Israeli Prime Minister Ariel Sharon will make no move until the terrorist attacks stop. And terrorist attacks will not stop until Sharon makes a move. Undoubtedly, he began positively by releasing some Palestinian prisoners, but that has now been stopped and thousands still remain in Israeli jails. Public opinion in Israel is for giving up land in Palestine in exchange for peace, but their leader looks on. His convictions as a "Christian Zionist", seem to bestow on him the theological right to go on doing what he does despite what happens to a few million Palestinian "terrorists". In the meantime, the two nations sink neck-deep into uncontrolled violence, leaving behind an unsolvable conundrum.

Then where does the solution lie? While it cannot come from the right in Israel, the left remains unelectable. On the other hand, in Palestine, there is no check on the militant agitation. Peace can never come from top down; it is the people at the bottom who can put an end to violence and terrorism. And more than the militant groups, the biggest eye sore is the eight metre high and two metre broad fence that is fast coming up on the border. Most Israelis feel it gives them a sense of security and personal safety, for, it prevents terrorist infiltration. It is true that no terrorists have managed to get in from the Gaza strip because of the fence, though they do manage to sneak in from the various check-points. But undeniably, the wall and the road map cannot co-exist as it is, first, not conducive to building confidence on both sides, and, second, it is politically useless, though militarily useful. Most unfairly, the wall swallows up chunks of land belonging to the Palestinians. In many cases, poor farmers are left on one side of the wall while their land lies on the other.

If Washington was sincere and committed to move the Middle East towards peace, there should have been some sign of a reprimand to Israel for building this fence; Bush is reluctant to confront Sharon, or speak up against Palestinian actions. He, instead, has funded the construction of what Edward Said calls as, a "ghastly racist wall". Thus, in the light of the recent history of peace initiatives and unrestrained violence, there seems to be only one way out: an international solution on the lines of what took place in East Timor through the pressure exerted by international opinion. You cannot change the nature of the Middle East problem through war or bloodshed, and democracy cannot come on the wings of a bomber. More force is not the solution and the U.S. must understand that it must water down its monopoly of control, may it be in Iraq or in the Middle East. Is it not that Bush needs an Arab-Israel cover for his military adventures?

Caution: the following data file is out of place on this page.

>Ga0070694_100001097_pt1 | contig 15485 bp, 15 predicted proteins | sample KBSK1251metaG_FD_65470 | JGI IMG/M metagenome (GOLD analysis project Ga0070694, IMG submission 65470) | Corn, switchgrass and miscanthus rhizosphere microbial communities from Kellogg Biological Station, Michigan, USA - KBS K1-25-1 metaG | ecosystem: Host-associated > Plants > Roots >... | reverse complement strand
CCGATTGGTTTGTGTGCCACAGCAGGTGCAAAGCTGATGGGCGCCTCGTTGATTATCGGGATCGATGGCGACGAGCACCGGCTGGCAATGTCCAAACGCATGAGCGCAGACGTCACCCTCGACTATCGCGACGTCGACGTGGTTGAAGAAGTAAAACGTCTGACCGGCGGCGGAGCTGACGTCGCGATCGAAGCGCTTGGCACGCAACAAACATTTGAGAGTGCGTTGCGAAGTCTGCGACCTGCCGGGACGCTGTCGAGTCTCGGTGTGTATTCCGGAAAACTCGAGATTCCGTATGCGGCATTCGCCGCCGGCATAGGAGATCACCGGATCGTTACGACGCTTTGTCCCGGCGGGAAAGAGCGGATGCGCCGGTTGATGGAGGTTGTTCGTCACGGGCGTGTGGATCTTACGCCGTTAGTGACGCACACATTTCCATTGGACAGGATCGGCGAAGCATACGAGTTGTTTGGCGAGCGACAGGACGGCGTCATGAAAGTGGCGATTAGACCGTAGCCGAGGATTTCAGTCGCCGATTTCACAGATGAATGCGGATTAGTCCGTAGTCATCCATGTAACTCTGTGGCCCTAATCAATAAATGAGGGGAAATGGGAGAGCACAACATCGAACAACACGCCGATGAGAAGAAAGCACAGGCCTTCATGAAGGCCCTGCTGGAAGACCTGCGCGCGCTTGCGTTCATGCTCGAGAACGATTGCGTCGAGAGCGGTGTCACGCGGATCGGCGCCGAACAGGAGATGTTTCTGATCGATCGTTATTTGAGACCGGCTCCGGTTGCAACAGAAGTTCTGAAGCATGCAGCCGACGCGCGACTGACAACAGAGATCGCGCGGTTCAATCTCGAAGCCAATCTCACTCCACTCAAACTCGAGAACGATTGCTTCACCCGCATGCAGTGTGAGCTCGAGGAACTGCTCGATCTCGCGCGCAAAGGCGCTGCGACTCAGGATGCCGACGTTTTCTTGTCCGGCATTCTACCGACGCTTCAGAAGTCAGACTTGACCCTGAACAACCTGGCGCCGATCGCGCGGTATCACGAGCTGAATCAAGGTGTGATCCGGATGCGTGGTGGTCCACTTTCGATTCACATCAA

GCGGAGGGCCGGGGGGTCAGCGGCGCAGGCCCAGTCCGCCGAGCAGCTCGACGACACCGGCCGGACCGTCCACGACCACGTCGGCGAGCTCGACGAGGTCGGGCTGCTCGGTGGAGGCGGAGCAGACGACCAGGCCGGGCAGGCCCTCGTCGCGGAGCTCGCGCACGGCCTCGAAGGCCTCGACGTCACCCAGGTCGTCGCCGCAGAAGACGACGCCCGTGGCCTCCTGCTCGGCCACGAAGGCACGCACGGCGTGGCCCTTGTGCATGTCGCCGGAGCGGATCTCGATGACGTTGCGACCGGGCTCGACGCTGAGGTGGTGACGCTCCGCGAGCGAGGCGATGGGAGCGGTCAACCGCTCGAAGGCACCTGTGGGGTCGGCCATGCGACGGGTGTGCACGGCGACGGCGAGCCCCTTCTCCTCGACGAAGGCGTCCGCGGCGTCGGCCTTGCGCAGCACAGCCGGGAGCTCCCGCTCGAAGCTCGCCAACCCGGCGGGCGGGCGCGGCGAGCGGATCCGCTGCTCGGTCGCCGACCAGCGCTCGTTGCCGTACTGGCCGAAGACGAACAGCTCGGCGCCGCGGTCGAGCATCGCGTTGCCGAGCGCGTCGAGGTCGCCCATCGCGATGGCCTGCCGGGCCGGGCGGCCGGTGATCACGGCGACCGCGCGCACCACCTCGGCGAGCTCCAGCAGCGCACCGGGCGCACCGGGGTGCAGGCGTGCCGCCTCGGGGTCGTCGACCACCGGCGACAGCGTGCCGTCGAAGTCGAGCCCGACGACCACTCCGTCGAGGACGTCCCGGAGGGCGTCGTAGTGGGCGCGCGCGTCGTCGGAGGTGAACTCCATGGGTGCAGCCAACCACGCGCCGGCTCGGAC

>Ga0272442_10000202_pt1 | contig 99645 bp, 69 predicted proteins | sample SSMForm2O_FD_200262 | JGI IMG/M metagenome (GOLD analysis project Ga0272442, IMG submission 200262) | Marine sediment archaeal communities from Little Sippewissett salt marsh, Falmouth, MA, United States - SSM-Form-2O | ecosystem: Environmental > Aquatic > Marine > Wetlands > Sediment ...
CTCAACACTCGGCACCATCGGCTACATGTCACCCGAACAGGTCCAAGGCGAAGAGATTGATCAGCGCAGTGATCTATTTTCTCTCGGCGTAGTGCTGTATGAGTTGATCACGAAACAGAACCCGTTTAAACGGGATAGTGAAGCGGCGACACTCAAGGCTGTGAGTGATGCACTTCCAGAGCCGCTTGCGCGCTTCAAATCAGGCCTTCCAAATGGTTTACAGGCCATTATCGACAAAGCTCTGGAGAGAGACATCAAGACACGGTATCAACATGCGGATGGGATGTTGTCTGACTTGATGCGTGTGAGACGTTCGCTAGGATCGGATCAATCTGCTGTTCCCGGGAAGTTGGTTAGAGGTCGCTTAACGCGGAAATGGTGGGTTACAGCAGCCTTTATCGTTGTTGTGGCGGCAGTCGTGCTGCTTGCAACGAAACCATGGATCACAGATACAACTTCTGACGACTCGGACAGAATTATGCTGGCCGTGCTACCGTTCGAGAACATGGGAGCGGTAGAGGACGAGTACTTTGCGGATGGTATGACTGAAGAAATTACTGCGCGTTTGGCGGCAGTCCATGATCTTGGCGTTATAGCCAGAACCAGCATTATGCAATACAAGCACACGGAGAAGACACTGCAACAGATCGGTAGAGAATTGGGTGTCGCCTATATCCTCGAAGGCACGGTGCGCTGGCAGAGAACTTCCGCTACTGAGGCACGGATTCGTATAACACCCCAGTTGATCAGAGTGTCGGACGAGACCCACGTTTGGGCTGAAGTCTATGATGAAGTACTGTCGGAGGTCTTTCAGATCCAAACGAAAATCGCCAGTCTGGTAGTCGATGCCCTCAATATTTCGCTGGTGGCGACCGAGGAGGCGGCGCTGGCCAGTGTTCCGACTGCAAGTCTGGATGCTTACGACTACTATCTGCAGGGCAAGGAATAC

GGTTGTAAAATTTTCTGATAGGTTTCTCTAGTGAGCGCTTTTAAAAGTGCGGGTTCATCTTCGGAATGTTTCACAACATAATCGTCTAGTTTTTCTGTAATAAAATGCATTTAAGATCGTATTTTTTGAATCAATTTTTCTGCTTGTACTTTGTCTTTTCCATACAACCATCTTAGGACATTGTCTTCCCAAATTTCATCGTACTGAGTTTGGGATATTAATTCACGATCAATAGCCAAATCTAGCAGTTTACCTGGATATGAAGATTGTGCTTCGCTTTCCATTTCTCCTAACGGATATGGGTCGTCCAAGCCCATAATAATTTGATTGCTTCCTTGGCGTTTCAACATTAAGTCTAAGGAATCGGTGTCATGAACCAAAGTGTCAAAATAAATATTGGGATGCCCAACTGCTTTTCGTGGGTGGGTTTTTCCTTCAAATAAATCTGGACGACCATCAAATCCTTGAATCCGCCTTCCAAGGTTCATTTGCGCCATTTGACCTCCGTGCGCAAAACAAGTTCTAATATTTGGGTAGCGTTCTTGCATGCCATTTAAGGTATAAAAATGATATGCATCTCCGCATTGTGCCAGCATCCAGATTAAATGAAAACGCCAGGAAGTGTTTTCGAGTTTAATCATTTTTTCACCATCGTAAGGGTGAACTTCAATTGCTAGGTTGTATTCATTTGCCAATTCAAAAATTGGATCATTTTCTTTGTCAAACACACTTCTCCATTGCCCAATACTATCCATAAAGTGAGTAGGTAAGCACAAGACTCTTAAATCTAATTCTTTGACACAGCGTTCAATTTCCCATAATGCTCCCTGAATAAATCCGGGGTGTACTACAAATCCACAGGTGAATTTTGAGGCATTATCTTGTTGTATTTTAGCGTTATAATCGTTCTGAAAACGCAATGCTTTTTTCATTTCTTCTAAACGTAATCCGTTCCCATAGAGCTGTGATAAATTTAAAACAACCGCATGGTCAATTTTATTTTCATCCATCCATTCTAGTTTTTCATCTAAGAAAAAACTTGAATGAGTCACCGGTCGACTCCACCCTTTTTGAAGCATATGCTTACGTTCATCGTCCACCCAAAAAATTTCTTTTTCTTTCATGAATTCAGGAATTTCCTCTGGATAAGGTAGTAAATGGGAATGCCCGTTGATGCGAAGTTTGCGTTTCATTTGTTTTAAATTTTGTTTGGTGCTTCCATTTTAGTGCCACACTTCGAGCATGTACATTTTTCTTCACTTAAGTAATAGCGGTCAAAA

Edward Said is of the opinion that there would have been no peace plan if it had not been for the Palestinians' "stubborn refusal to accept that they are a defeated people". And the road map, according to him, fails from tackling the basic issues: "Like so much of the prevailing peace discourse, it places the need for restraint and renunciation and sacrifice squarely on Palestinian shoulders, thus denying the density and sheer gravity of Palestinian history. To read the road map is to confront an unsituated document, oblivious of its time and place". The road map, like the previous political discourse emanating from the Pentagon, contains blatant "Orwellisms" which emphasise a truce that is suitable more to the Israelis and the Americans with negotiations to be carried out with "acceptable negotiating partners". This only implies a Palestinian leadership that is "representative", a code word for "acceptable to us". For too long, the media in Washington has deceived the public by blaming the "no-compromise dogmatism" of the Palestinian leadership led by Arafat and others, who have more or less in reality been in line with international consensus of trying to ensure a political settlement.

Shelley Walia is a Rothermere Fellow at Oxford.